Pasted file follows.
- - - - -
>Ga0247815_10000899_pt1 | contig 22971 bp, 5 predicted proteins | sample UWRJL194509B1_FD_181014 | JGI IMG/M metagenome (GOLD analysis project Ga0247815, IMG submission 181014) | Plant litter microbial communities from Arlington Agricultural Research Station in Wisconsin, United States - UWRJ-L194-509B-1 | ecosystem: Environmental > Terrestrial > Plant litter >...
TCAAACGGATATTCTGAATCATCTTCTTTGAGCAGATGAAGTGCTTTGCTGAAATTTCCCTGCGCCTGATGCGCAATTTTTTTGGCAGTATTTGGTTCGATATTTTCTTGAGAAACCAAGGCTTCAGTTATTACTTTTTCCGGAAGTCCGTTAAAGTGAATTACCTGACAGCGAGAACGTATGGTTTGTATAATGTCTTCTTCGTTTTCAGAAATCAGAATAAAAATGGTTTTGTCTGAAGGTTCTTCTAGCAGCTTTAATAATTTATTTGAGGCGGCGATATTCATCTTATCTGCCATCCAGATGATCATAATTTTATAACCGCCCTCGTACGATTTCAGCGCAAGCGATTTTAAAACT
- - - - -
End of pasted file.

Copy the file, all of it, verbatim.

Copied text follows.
>Ga0247815_10000899_pt1 | contig 22971 bp, 5 predicted proteins | sample UWRJL194509B1_FD_181014 | JGI IMG/M metagenome (GOLD analysis project Ga0247815, IMG submission 181014) | Plant litter microbial communities from Arlington Agricultural Research Station in Wisconsin, United States - UWRJ-L194-509B-1 | ecosystem: Environmental > Terrestrial > Plant litter >...
TCAAACGGATATTCTGAATCATCTTCTTTGAGCAGATGAAGTGCTTTGCTGAAATTTCCCTGCGCCTGATGCGCAATTTTTTTGGCAGTATTTGGTTCGATATTTTCTTGAGAAACCAAGGCTTCAGTTATTACTTTTTCCGGAAGTCCGTTAAAGTGAATTACCTGACAGCGAGAACGTATGGTTTGTATAATGTCTTCTTCGTTTTCAGAAATCAGAATAAAAATGGTTTTGTCTGAAGGTTCTTCTAGCAGCTTTAATAATTTATTTGAGGCGGCGATATTCATCTTATCTGCCATCCAGATGATCATAATTTTATAACCGCCCTCGTACGATTTCAGCGCAAGCGATTTTAAAACT